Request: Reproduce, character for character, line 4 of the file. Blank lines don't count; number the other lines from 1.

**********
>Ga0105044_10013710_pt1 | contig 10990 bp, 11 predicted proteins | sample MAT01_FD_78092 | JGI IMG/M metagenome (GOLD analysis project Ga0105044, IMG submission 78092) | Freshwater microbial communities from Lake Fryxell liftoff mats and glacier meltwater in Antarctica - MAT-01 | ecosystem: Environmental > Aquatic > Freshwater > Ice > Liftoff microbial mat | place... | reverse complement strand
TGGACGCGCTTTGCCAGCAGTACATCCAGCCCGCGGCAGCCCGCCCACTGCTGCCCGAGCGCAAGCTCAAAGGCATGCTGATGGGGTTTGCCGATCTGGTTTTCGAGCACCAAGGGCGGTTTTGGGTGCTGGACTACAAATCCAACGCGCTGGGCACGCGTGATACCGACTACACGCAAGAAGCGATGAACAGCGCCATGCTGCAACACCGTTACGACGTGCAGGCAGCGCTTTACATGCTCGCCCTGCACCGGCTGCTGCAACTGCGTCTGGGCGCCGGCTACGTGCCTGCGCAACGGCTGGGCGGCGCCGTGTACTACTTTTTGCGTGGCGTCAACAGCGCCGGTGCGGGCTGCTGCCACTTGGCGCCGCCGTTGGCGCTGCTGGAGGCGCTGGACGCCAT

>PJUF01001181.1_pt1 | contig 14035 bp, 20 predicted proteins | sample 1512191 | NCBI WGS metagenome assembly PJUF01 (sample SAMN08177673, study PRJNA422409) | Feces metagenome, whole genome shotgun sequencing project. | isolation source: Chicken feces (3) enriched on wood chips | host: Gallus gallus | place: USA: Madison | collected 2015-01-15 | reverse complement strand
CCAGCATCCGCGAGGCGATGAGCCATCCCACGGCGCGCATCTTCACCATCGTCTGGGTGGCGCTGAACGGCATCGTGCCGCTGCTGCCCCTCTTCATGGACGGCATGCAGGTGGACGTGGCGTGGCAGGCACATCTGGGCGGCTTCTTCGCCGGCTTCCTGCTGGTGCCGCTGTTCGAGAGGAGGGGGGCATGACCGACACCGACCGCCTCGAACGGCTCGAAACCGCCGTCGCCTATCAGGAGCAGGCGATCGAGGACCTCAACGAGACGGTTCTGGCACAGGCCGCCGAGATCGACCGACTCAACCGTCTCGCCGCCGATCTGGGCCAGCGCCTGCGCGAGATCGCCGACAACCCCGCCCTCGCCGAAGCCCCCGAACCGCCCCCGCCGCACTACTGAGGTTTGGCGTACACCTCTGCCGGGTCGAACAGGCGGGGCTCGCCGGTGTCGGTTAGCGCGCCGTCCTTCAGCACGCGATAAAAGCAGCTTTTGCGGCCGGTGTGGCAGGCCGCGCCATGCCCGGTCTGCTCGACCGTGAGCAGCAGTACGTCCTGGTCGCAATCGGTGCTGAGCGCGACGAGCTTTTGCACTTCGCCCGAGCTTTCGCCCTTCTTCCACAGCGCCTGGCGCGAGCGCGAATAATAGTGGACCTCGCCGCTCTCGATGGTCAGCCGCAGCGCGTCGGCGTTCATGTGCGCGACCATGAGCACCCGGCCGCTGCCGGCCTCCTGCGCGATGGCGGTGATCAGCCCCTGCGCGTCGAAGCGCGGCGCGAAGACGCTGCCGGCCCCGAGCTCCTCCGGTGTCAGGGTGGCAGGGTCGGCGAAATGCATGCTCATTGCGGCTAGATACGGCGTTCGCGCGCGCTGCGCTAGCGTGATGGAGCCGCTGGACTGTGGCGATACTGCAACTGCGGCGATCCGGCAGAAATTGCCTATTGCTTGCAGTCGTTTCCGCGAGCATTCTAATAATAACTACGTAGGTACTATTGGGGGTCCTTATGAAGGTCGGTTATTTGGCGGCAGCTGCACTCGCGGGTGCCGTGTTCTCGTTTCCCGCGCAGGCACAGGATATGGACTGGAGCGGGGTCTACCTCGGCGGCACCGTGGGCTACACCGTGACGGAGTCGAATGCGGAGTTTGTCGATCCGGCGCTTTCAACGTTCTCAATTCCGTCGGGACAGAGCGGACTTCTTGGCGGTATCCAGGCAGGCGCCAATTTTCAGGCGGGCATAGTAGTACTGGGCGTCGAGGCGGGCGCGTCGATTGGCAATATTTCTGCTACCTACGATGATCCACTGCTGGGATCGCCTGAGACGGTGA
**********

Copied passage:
CCAGCATCCGCGAGGCGATGAGCCATCCCACGGCGCGCATCTTCACCATCGTCTGGGTGGCGCTGAACGGCATCGTGCCGCTGCTGCCCCTCTTCATGGACGGCATGCAGGTGGACGTGGCGTGGCAGGCACATCTGGGCGGCTTCTTCGCCGGCTTCCTGCTGGTGCCGCTGTTCGAGAGGAGGGGGGCATGACCGACACCGACCGCCTCGAACGGCTCGAAACCGCCGTCGCCTATCAGGAGCAGGCGATCGAGGACCTCAACGAGACGGTTCTGGCACAGGCCGCCGAGATCGACCGACTCAACCGTCTCGCCGCCGATCTGGGCCAGCGCCTGCGCGAGATCGCCGACAACCCCGCCCTCGCCGAAGCCCCCGAACCGCCCCCGCCGCACTACTGAGGTTTGGCGTACACCTCTGCCGGGTCGAACAGGCGGGGCTCGCCGGTGTCGGTTAGCGCGCCGTCCTTCAGCACGCGATAAAAGCAGCTTTTGCGGCCGGTGTGGCAGGCCGCGCCATGCCCGGTCTGCTCGACCGTGAGCAGCAGTACGTCCTGGTCGCAATCGGTGCTGAGCGCGACGAGCTTTTGCACTTCGCCCGAGCTTTCGCCCTTCTTCCACAGCGCCTGGCGCGAGCGCGAATAATAGTGGACCTCGCCGCTCTCGATGGTCAGCCGCAGCGCGTCGGCGTTCATGTGCGCGACCATGAGCACCCGGCCGCTGCCGGCCTCCTGCGCGATGGCGGTGATCAGCCCCTGCGCGTCGAAGCGCGGCGCGAAGACGCTGCCGGCCCCGAGCTCCTCCGGTGTCAGGGTGGCAGGGTCGGCGAAATGCATGCTCATTGCGGCTAGATACGGCGTTCGCGCGCGCTGCGCTAGCGTGATGGAGCCGCTGGACTGTGGCGATACTGCAACTGCGGCGATCCGGCAGAAATTGCCTATTGCTTGCAGTCGTTTCCGCGAGCATTCTAATAATAACTACGTAGGTACTATTGGGGGTCCTTATGAAGGTCGGTTATTTGGCGGCAGCTGCACTCGCGGGTGCCGTGTTCTCGTTTCCCGCGCAGGCACAGGATATGGACTGGAGCGGGGTCTACCTCGGCGGCACCGTGGGCTACACCGTGACGGAGTCGAATGCGGAGTTTGTCGATCCGGCGCTTTCAACGTTCTCAATTCCGTCGGGACAGAGCGGACTTCTTGGCGGTATCCAGGCAGGCGCCAATTTTCAGGCGGGCATAGTAGTACTGGGCGTCGAGGCGGGCGCGTCGATTGGCAATATTTCTGCTACCTACGATGATCCACTGCTGGGATCGCCTGAGACGGTGA